In September, John Mayer made a decision that fans have had mixed reactions about, and for good reason. He deleted his frequently updated Twitter account, leaving 3.7 million followers in the dust. Mayer is no stranger to controversy, and faced some drama after making certain comments to Playboy magazine earlier in the year, but the seemingly disconnected Twitter deletion happened long after that backlash was said and done. Things were fairly calm in John Mayer’s world, and his 140-character or less updates were almost as frequent as always, commonly giving fans a much-appreciated glance inside his personal world.
Why did John Mayer delete his Twitter? Well, the official word was that the Battle Studies tour was ending and he was planning a return to the studio. This, however, makes very little sense when you think about it. If he simply needed to focus on his work, there is no reason why he couldn’t have left the page up and running and updated it less frequently, or even took a break from it. He continues to update his Tumblr, Facebook, and website, all of which seem to be unscathed by this return to the studio.
Celebrities, and even us mere mortals seem to be getting to a point in the social networking craze that is making us wonder what the boundaries should be, what exactly privacy is, and when enough should be enough. We are torn between the desire to promote ourselves or communicate with our friends and the desire to live a private life, which quickly develops into a love-hate relationship with social networking websites. In an era when families can be torn apart by Facebook status updates, is putting ourselves out there really worth the risk? It is possible that Mayer took a moment to examine this question in his own life, and came up with an answer that surprised many people.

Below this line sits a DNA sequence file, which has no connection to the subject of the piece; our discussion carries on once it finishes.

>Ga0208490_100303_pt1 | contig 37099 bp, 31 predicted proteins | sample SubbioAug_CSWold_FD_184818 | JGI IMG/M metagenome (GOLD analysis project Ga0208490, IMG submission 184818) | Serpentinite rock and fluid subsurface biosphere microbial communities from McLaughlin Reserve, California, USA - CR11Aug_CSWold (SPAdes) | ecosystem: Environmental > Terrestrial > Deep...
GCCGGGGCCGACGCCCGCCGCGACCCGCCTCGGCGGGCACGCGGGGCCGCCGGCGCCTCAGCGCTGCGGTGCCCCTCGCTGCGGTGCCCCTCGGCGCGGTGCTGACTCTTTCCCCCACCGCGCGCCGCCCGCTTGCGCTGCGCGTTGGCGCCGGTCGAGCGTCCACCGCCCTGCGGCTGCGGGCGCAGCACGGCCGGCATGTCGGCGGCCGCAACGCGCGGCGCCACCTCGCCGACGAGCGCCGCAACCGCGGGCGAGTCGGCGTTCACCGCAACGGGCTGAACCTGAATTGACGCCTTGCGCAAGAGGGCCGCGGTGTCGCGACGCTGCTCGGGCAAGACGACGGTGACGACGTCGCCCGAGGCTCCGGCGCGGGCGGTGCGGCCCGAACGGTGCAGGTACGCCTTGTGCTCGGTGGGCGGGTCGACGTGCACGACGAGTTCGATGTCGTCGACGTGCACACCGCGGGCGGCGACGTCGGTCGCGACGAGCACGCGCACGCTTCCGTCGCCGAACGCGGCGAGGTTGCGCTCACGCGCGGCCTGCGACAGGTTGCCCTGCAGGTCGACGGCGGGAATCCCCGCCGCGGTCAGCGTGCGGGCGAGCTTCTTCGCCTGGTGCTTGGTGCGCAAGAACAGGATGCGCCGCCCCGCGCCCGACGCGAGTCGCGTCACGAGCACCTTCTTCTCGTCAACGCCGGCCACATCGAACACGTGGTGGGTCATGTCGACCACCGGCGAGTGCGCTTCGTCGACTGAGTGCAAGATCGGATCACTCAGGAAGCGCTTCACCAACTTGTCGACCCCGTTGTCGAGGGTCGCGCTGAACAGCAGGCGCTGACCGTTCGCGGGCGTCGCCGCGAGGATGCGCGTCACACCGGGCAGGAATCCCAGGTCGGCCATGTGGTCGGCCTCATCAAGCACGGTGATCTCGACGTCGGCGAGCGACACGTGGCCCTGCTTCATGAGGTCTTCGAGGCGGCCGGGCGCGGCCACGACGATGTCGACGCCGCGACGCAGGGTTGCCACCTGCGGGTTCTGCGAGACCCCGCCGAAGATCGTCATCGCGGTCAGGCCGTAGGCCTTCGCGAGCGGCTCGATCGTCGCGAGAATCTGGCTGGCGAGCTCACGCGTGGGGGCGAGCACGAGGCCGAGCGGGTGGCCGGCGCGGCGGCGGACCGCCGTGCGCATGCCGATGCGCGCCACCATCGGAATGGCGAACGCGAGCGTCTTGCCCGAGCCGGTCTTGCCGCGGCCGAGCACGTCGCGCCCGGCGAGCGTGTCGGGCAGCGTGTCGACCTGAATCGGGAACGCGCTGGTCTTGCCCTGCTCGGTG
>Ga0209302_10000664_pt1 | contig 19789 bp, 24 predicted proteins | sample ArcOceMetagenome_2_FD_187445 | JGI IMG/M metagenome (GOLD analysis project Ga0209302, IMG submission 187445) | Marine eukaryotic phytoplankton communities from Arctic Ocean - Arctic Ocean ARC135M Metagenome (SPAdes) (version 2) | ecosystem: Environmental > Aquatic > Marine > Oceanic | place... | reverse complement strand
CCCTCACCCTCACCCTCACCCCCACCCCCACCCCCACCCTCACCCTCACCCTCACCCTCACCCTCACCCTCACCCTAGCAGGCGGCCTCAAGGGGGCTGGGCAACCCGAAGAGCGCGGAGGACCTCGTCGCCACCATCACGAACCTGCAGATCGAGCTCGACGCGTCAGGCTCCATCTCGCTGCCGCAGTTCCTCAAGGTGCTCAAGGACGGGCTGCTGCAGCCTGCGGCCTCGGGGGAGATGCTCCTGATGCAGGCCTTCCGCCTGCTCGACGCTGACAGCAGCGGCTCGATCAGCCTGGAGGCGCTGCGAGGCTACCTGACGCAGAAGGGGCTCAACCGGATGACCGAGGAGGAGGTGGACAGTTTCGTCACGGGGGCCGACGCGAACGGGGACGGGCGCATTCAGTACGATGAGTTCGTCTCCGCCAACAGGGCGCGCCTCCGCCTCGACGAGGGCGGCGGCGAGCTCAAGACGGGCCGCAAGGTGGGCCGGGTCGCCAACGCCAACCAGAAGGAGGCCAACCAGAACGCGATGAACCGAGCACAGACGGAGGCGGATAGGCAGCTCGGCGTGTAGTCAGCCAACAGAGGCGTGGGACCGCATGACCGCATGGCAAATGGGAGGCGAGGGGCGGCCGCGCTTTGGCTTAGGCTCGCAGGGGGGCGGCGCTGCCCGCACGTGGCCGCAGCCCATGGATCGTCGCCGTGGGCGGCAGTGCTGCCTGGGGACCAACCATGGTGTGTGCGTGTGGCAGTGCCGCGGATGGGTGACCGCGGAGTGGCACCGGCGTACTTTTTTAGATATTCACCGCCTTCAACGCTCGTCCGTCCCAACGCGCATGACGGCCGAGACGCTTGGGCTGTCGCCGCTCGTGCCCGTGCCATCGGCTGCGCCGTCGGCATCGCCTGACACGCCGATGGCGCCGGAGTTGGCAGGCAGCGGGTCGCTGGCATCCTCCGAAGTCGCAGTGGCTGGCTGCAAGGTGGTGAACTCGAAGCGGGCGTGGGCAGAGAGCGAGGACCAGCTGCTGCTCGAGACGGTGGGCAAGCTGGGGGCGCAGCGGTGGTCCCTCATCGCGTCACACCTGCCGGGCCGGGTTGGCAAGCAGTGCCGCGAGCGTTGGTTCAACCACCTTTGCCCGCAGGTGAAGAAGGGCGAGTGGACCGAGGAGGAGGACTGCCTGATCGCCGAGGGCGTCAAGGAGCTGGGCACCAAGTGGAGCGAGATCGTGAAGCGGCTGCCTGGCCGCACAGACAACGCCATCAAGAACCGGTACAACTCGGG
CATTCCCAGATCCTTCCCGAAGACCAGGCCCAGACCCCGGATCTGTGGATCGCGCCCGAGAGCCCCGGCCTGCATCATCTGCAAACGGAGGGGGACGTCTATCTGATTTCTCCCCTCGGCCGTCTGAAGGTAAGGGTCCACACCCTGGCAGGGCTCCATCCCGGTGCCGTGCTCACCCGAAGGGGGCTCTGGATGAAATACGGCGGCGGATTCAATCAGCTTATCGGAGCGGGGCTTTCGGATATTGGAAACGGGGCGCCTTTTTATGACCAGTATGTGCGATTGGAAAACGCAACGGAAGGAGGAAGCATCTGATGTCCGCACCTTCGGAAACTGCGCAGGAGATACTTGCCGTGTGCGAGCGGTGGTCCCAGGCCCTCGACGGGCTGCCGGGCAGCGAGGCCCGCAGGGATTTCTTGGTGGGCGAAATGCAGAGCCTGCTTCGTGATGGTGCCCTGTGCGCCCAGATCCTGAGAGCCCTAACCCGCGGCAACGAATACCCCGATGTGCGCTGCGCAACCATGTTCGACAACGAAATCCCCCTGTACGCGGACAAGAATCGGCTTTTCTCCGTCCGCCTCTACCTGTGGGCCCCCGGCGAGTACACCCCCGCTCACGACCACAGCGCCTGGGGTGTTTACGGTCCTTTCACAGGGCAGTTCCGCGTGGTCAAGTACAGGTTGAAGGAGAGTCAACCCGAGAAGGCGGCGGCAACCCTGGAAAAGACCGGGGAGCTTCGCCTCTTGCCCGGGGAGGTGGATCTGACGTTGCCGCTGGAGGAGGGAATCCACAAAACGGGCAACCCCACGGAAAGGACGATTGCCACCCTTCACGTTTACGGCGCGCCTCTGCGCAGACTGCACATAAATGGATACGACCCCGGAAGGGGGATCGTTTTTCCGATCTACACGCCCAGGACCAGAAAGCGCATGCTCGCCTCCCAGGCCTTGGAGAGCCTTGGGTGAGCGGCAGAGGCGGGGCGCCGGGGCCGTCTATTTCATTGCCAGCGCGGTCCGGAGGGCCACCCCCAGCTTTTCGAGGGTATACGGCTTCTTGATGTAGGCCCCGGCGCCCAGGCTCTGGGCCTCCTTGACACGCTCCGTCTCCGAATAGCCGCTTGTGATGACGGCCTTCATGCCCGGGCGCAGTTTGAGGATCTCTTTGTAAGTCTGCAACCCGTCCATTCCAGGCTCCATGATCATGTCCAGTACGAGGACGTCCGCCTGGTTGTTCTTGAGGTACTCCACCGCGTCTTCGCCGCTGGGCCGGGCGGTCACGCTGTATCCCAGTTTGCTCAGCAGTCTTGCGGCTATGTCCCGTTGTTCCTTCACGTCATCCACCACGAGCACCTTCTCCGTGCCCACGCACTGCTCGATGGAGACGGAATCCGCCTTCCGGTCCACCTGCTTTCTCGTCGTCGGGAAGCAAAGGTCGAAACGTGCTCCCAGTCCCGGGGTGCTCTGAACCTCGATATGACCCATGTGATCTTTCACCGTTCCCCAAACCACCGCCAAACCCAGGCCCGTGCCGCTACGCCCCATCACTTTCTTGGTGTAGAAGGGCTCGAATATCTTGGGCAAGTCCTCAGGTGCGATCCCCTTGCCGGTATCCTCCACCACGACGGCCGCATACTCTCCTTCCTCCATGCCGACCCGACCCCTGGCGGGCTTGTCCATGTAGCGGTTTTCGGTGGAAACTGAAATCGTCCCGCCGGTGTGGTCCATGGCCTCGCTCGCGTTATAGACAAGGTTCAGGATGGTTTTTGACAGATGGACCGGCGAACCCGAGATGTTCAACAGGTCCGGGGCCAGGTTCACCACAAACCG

Twitter is especially susceptible to this phenomenon when we find ourselves wondering how much is too much to share, because the average user tends to update several times a day about various personal topics and thoughts. John Mayer, as a frequent user of Twitter with 3.7 million fans, probably felt the pressure to update several times a day, at the same time dealing with the nagging feeling that he should be spending more time sharing music and less time sharing one-liners with his fans. Perhaps by taking the plunge and deleting his Twitter, he is shifting his perspective back onto his music, which is a cause for celebration, not speculation.